Last year, the market squid off California were so abundant that the fishery actually reached its quota for the first time in history. Normally, squid fishing season is April 1st to March 31st--yep, that's all year. But when they hit the quota back in December 2010, the fishery closed.

However, when April 1st, 2011, rolled around and government officials opened the fishery again, no squid boats sallied out into Monterey Bay. According to the Monterey Weekly,
When the squid season began April 1, local fishermen held back in hopes of pressuring processors to bump the price of calamari from $500 to $600 per ton, according to David Haworth, vice president of the California Wetfish Producers Association.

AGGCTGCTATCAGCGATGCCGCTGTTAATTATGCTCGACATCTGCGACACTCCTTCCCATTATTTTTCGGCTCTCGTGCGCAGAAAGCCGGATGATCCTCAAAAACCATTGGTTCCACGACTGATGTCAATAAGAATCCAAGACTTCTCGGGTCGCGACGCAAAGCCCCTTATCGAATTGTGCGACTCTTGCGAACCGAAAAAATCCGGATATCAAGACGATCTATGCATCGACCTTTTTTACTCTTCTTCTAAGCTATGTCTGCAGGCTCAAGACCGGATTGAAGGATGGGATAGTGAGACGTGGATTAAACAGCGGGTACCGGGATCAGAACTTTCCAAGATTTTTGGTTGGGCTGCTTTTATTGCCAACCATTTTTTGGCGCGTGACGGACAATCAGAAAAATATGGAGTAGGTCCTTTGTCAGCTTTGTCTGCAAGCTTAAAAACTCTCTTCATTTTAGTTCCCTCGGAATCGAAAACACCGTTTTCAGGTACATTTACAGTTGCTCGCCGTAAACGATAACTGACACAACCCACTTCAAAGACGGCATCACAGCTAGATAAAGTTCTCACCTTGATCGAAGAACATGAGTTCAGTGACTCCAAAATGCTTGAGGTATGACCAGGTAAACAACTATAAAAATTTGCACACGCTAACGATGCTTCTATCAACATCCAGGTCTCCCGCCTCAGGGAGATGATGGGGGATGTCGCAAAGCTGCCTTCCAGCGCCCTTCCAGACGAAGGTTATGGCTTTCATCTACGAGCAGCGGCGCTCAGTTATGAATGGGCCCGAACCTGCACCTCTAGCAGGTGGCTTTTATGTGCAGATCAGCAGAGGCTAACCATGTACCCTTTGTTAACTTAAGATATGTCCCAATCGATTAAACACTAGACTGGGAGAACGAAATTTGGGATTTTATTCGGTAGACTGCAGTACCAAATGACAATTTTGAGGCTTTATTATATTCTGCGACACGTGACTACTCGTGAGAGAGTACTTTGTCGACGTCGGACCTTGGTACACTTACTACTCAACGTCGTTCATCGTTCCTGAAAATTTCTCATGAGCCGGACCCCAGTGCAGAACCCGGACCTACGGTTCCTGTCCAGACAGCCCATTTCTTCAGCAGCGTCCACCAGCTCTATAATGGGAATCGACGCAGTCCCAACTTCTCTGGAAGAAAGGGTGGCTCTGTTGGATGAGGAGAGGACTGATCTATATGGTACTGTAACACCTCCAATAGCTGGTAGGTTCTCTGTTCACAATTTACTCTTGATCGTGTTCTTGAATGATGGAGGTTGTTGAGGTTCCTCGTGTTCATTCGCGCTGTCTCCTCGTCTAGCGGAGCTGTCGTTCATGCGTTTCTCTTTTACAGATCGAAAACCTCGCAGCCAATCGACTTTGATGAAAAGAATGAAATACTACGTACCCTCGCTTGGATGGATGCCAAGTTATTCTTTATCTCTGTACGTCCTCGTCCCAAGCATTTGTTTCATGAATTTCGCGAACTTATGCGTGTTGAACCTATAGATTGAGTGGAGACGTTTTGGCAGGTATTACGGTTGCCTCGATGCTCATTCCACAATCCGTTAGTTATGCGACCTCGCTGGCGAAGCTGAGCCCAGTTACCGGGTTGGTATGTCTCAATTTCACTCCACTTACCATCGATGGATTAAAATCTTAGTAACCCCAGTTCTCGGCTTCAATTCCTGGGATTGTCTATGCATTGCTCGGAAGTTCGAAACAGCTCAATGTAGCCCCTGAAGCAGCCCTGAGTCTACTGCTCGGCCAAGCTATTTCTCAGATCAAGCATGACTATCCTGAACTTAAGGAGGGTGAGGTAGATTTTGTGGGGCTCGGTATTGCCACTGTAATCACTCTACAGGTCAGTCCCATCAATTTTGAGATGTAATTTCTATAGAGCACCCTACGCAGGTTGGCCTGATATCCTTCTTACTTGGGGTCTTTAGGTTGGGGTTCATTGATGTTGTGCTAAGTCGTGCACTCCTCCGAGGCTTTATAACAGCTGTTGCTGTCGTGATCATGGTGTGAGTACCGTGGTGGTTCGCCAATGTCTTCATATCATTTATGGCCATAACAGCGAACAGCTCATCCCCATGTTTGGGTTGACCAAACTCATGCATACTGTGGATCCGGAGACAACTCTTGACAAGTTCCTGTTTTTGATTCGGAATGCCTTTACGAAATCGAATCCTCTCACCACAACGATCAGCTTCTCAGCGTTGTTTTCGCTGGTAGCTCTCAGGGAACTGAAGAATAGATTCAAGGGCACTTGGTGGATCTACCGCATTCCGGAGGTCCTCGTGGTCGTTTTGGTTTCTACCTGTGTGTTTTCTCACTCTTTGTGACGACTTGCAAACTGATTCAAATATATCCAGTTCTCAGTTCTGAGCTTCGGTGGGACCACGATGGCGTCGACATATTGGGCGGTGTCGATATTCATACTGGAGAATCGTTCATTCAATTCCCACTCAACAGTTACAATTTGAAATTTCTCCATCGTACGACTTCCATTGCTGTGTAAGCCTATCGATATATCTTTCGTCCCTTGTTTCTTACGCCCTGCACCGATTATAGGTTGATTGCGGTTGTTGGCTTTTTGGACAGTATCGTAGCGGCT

Fishermen and processors alike were feeling the economic squeeze of high gas prices--fishermen for their boats, and processors for shipping the squid to overseas markets.
Fishermen and processors were still at an impasse in early May. But some of the captains couldn’t pass up a good squid year, even at $500 per ton. Once they’d broken the liquid picket line, Haworth says, the other boats resumed fishing too.

Now that the squid boats are back, let's indulge in some alliterative picture-painting:
Glowing boats bob in the night off Pacific Grove’s coast, their lights luring lusty Loligo opalescens from the depths.